MR: DC really allows me to do whatever I want… as long as it’s not too obscene. The book is rated teen, so if I call someone an asshole, they’ll say, “no, change that.” Or if it’s going to get them sued, like… you can’t use the word Avengers anywhere.
Or, for example, in issue number eleven, there’s a reference to the blue man group… so I mean, we changed it to the green man group.
And I originally had in Professor Sargon’s science cave, he was doing experiments with a cocaine addicted rat… and we had to take that out!
We don’t want a cocaine addict rat to be a bad influence on children!
ST: We love your satirical and critical approach to normative values and society. You address many topics including religion, marriage, war, genocide, art, science, and labor rights. Of those topics is there one or two that are particularly important or personal to you?
MR: Well one that sorta seems to show up in everything I do, is religion. Because I grew up in a very religious household. It pervades all my work. I don’t think I’ll ever be able to write something that isn’t permeated by some sort of commentary on religion, or about the impact religion has on people. Because it’s had such an impact on me.
And I think ultimately you write about the things that have wounded you. You write about the things that have left their mark on you… and writing is a form of therapy.
So religion is really important, but I think overall, the thing that I’m trying to wrap my head around, in writing the Flintstones is how people can be so nice and good as one… as one person, yet so terrible when you get them together in large numbers. It’s like, you’re a good person, you’re a good person, you, you… but together, you’re a MONSTER!
And this is my critique of civilization. How do we get it where people are as good in a collective, as they are individually?
ST: You talked about the mistakes made in the Flintstones, as a reflection of the mistakes we still make today. Even though civilization and agriculture are relatively new in the history of the Earth, we have for example, made amazing technological advancements as a species in a very short time. Why haven’t we been able to grow out of these fundamental mistakes that you address in the book, as well?
MR: Well I think it’s because we’ve invested our identity in these mistakes. We don’t see them as mistakes, because this is who we are.
You’re brought up a Methodist, so you don’t see the problems of Christianity.
To be otherwise would be to unravel your personal identity.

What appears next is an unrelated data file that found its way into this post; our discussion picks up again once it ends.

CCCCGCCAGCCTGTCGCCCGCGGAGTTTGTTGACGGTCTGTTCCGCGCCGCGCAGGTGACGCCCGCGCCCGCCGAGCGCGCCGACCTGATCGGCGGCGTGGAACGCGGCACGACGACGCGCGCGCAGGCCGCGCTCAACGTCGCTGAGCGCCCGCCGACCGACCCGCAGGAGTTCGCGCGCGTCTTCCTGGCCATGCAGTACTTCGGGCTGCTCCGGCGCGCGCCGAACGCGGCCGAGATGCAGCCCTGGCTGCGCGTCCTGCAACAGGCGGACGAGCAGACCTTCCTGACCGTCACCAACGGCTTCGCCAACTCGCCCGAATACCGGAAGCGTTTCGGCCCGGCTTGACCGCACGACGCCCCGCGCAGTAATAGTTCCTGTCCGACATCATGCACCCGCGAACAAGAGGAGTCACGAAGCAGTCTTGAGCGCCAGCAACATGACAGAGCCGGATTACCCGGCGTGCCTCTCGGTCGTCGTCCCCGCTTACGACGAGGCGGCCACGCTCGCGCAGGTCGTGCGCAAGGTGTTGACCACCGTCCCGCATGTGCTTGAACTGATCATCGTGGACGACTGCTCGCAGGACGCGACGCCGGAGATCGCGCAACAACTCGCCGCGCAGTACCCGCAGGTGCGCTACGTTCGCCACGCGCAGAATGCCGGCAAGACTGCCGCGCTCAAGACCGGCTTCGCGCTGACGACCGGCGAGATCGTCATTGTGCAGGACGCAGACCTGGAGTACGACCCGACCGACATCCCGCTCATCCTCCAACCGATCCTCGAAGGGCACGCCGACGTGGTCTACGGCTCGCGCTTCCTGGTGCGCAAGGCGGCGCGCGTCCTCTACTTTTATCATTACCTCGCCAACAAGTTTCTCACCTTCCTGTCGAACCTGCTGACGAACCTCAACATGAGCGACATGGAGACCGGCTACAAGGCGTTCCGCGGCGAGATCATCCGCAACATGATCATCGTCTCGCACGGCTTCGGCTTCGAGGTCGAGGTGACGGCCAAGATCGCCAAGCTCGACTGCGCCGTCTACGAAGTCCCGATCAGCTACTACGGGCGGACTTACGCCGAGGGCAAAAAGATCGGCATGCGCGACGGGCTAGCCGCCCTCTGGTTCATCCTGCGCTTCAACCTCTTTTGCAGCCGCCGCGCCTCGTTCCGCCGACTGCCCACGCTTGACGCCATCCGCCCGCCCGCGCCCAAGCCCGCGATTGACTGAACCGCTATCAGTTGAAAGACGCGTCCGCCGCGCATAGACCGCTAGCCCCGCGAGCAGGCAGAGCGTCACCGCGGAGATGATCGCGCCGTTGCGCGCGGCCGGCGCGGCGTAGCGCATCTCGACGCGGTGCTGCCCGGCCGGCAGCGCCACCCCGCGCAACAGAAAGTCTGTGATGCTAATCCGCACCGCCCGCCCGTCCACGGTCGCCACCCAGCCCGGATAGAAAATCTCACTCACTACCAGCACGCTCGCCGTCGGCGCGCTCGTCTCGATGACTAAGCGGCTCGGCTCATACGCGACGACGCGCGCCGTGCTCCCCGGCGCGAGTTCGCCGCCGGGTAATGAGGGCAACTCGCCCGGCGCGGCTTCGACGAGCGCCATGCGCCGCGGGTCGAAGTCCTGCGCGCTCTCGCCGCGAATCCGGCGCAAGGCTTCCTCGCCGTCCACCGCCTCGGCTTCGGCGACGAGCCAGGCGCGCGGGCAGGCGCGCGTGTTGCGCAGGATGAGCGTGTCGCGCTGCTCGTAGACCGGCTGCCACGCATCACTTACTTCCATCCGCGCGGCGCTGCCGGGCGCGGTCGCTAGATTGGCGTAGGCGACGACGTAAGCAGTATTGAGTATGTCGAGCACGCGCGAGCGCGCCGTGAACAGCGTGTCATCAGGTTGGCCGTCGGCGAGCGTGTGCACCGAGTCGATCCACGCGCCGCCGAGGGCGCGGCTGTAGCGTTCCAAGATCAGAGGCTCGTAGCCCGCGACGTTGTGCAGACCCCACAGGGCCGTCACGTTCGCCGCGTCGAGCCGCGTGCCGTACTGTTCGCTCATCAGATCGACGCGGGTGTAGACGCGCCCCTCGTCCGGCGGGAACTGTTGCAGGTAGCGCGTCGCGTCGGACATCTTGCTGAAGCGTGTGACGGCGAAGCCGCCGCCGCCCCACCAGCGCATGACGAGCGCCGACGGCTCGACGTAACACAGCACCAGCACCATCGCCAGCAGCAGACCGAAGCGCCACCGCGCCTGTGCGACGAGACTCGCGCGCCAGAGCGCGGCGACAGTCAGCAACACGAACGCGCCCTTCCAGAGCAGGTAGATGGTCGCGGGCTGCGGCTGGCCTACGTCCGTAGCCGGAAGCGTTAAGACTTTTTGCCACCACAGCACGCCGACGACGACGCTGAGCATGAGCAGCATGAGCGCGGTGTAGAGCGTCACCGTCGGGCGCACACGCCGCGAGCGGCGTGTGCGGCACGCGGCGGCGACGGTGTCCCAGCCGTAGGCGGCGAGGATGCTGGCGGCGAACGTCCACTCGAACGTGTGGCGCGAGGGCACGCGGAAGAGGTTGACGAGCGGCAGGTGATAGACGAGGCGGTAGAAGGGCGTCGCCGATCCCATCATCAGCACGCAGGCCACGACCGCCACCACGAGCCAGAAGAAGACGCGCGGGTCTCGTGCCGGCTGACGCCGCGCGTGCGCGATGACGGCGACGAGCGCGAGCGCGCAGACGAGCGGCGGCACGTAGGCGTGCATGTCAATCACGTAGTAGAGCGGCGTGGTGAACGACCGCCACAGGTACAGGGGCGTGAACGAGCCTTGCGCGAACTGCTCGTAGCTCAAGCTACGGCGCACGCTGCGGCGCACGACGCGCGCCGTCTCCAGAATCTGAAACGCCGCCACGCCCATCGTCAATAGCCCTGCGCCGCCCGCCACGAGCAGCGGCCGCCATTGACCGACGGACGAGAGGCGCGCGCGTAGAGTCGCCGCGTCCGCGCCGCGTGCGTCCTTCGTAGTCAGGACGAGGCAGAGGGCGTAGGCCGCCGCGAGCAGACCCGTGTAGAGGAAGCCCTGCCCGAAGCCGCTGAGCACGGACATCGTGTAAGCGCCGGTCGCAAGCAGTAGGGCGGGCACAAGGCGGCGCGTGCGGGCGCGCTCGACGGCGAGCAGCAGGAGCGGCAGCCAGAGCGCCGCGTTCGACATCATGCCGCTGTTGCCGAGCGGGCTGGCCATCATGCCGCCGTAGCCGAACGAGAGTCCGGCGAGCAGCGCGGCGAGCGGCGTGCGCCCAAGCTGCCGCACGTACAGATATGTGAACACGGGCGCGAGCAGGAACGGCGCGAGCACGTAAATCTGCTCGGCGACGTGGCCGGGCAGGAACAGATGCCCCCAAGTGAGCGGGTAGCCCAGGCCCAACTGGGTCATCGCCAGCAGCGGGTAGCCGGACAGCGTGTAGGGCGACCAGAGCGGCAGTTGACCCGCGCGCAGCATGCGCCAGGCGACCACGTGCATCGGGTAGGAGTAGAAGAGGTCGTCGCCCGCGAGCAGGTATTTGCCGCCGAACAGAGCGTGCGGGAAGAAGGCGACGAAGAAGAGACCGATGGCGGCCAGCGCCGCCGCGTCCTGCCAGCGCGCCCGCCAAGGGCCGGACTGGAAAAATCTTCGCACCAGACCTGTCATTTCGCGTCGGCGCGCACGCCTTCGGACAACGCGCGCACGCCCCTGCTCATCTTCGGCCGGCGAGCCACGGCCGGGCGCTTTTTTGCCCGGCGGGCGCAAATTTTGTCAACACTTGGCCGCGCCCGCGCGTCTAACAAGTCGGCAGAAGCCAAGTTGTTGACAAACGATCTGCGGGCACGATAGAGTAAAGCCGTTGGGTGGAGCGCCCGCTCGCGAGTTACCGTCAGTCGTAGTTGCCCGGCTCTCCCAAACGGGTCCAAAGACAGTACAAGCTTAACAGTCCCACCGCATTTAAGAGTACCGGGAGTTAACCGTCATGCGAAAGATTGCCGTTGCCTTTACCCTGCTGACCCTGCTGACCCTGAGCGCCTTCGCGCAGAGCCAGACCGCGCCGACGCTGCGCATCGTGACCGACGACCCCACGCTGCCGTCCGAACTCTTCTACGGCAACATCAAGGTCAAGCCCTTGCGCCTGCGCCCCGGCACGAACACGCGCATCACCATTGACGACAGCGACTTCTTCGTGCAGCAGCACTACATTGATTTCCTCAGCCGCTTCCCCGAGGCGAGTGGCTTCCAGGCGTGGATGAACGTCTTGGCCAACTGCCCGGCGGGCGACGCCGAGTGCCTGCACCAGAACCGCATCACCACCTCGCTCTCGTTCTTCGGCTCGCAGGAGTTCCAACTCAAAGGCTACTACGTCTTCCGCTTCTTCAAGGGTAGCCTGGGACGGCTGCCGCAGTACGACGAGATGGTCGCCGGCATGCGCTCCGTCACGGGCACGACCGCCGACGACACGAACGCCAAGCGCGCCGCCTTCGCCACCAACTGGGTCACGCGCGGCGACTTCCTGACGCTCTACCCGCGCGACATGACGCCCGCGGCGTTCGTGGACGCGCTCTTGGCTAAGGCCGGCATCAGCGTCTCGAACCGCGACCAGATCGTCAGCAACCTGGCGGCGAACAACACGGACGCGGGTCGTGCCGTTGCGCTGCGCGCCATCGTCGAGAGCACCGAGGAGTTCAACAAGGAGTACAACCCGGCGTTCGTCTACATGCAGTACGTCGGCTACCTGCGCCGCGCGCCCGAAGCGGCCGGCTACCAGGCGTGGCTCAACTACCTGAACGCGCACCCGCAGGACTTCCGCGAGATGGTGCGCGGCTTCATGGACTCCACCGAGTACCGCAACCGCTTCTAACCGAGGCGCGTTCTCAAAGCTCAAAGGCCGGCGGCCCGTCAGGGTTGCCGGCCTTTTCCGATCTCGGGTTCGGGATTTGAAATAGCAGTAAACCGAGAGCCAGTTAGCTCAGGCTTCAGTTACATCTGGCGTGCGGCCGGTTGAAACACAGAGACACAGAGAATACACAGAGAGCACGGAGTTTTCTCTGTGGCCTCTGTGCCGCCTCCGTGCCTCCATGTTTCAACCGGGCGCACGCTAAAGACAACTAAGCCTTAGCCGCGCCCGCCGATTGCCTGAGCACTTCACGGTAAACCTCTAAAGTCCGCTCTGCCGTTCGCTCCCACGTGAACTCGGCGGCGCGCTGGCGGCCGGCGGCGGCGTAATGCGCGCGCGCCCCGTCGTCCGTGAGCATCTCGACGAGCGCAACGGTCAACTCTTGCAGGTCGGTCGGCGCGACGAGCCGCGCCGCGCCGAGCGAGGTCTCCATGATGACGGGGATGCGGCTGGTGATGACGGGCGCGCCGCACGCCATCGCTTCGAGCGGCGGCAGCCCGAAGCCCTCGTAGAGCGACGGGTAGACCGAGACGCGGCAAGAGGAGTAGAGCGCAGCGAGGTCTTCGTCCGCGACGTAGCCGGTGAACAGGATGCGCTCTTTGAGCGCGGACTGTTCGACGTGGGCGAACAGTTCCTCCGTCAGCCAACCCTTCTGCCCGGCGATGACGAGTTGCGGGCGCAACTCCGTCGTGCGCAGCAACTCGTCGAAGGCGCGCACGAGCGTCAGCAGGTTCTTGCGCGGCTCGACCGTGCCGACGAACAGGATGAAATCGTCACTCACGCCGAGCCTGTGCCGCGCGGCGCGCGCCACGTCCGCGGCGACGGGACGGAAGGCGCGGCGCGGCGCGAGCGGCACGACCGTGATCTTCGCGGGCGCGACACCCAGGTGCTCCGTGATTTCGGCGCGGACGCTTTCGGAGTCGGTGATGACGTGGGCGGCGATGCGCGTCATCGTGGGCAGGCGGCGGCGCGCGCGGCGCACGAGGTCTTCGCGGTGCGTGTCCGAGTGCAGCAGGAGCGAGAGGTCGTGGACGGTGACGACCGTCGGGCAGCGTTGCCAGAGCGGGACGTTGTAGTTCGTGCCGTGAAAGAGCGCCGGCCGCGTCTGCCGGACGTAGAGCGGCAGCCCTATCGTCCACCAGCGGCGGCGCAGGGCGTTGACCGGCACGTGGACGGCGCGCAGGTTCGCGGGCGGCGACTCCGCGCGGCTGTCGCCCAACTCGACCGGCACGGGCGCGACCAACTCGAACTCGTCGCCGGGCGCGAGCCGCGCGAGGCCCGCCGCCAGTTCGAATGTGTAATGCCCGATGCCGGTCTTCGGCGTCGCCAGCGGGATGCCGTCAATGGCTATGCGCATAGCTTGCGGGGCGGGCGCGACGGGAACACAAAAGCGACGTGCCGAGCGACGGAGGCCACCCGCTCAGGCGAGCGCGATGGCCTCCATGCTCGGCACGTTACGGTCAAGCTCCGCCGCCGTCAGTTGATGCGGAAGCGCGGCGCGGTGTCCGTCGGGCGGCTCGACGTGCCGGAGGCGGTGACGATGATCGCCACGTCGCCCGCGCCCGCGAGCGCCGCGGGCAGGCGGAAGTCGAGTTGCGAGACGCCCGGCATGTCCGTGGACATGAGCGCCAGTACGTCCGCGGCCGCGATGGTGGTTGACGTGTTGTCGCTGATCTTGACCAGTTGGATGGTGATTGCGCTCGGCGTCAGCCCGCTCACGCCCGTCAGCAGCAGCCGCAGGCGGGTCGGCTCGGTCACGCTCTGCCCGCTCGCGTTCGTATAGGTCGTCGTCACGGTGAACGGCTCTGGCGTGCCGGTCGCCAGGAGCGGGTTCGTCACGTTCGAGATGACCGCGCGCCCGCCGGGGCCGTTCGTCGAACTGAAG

This is one of the reasons I wanted to write the Flintstones, because they’re NOT that invested. They’re still finding their way. So when they fuck up, they can be honest with themselves, and say, “well that was a stupid idea!” “That was a dumb god! What was I thinking worshipping that god?”
So we have so much of ourselves and our identities invested in these decisions, or it’s invested for us by our parents and by our schools, that we’ll never admit to ourselves that they were mistakes.
But I wanted people to start thinking about themselves and their relationship to politics and religion and society, through a Bedrockian… someone who is like, “Ok, so we voted for Clod the Destroyer… that was… dumb…”
“Remind me why we’re spending a trillion dollars going after the lizard people?!”
They are still new enough, they’ll ask themselves these questions, whereas people today, who vote on these things have so much of their identity invested in the way they vote, they don’t stop to ask themselves these questions, or consider that they may be making a mistake.
ST: I really love how Clod is starting a war on the lizard people, where his father started the war on the tree people, and Barney’s reflection to Fred that this all sounds very familiar.
MR: I think a lot of politics is about a bunch of rich guys trying to prove to their daddy that they’re a big man too, now! Like George W. Bush had to prove that he could have a bigger war than his daddy’s war to show that he’d grown up. And Donald Trump is always trying to prove himself to his billionaire dad, that he belongs in the club too.
I think this is one of the problems of creating this stratified society, where you have this ruling class that’s always the same people. That they’re substituting their own personal hang-ups, their need to prove themselves to the others in the ruling class, for actual policy decisions, that benefit each other.